Since then, he’s become a leading light of London’s live poetry scene. He won the Roundhouse’s annual slam poetry competition and was shortlisted for London’s Young Poet Laureate in 2015. Three years later he was chosen to be part of the Emerging Writers Group at London’s renowned Bush Theatre. I Wanna Be Yours – originally written as a monologue – made its stage debut there in 2019.

Eleanor Barkla and Oz Malik during rehearsals with director Tasnim Hossain.

Ahmed doesn’t demur when I suggest the character of Haseeb is largely autobiographical. “It’s a version of me. Parts of the play are completely made up and parts are my experiences and the experiences of friends and people I know.”

So, has he had a relationship with a Yorkshire actress? He laughs. “No, not myself. But honestly, just about everyone I meet nowadays is an actor, a director or a writer of some sort. It’s become my social scene, my world.”

When he wrote the play he was determined to avoid what he sees as theatrical tropes pertaining to race and racism and a tendency to focus on violent confrontation. He might have had Haseeb assaulted by a member of a far-right Islamophobic group, such as the English Defence League, for example, but that wasn’t the play he wanted to write.

“I made a conscious decision not to have any violence or racial slurs in the play,” he says. “There are certain theatre groups that think all drama is conflict, it’s all extremes. I was more interested in the subtle microaggressions, whether that’s in relation to race, gender or class.”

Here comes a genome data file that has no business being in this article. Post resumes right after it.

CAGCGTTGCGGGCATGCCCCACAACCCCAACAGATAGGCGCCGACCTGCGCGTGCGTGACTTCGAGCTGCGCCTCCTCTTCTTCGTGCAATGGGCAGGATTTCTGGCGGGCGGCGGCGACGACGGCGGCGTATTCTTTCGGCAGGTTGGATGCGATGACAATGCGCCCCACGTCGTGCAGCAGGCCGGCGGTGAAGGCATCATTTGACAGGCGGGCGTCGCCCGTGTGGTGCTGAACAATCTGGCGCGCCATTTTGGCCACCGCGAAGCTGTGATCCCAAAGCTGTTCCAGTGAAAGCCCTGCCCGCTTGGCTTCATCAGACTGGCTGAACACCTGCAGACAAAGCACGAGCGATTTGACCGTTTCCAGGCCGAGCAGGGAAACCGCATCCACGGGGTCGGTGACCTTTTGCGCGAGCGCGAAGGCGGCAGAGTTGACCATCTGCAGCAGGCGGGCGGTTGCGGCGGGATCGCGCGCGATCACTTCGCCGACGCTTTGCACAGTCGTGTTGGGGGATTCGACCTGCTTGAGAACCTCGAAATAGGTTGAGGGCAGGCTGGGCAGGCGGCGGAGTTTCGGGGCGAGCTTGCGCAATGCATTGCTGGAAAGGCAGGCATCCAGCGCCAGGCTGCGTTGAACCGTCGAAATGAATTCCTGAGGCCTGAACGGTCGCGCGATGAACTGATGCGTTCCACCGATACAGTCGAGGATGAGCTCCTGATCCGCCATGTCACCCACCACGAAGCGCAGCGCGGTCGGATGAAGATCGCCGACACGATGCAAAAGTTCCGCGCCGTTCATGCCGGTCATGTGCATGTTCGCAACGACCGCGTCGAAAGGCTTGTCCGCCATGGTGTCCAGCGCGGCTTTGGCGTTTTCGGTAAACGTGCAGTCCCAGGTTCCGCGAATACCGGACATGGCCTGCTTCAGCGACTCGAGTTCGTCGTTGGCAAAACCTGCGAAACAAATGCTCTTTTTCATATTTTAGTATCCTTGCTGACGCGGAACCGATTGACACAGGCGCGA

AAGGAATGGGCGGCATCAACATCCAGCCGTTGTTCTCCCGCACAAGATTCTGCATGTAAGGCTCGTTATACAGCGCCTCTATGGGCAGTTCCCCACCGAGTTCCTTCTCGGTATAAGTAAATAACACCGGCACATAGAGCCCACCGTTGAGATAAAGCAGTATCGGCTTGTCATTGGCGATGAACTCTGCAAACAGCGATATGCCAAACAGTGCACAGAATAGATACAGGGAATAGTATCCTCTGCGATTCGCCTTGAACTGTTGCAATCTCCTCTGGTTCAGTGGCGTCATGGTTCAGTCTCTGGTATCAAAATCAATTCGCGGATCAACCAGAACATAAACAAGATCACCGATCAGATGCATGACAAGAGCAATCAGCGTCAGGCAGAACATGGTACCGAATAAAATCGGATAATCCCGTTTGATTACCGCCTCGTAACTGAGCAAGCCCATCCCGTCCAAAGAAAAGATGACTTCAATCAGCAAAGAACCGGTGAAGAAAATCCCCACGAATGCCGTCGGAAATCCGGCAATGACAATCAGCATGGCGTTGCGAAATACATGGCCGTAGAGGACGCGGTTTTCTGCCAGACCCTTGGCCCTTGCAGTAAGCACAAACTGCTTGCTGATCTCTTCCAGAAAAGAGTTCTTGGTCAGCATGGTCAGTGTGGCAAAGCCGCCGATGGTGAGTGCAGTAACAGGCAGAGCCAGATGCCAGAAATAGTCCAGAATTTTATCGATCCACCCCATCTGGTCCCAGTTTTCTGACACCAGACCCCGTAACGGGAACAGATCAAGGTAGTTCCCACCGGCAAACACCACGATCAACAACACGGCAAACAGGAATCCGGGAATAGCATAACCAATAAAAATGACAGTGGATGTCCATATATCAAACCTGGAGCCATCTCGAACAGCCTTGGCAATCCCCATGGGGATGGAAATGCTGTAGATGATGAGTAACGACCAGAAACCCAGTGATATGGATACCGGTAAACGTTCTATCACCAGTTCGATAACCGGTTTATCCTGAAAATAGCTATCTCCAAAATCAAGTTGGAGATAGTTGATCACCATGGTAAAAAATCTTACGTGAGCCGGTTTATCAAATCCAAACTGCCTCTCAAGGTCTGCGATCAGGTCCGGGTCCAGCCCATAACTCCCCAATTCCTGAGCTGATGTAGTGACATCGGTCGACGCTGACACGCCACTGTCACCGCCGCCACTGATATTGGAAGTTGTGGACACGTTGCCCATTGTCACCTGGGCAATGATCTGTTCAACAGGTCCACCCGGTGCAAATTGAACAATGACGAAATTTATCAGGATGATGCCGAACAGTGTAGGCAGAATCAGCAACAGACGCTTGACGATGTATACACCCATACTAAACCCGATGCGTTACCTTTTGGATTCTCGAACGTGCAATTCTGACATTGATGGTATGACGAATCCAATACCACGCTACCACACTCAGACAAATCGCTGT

And so it goes. Haseeb is mistaken for a drug dealer more than once and marvels at the sight of white women wearing bindis at a music festival. They visit a curry house because Ella’s mother says it is recommended by Gordon Ramsay. Haseeb gets a job by putting an Anglo-Saxon name on his resume.

This accrual of indignities is what strains Haseeb and Ella’s relationship. It makes them ask “is it worth it, can we survive this?” Ahmed, to his credit, does not offer easy answers.

Can he see a time when he tires of being viewed first and foremost as an Anglo Pakistani writer – a conduit to help predominantly white audiences understand his experience? What if he wants to write a play about his other passions: football and Love Island, to name just two? He ponders the question then says: “I don’t mind being seen that way, but I do understand that viewpoint. I have friends who are writers and directors from my background who are sick of it already.

“Would a theatre commission a play from me about football? How would they feel if there was no mention of race or faith?” He pauses. “But you know what, I think everything is political. Even football.”

I Wanna Be Yours is Southbank Theatre, May 11-27;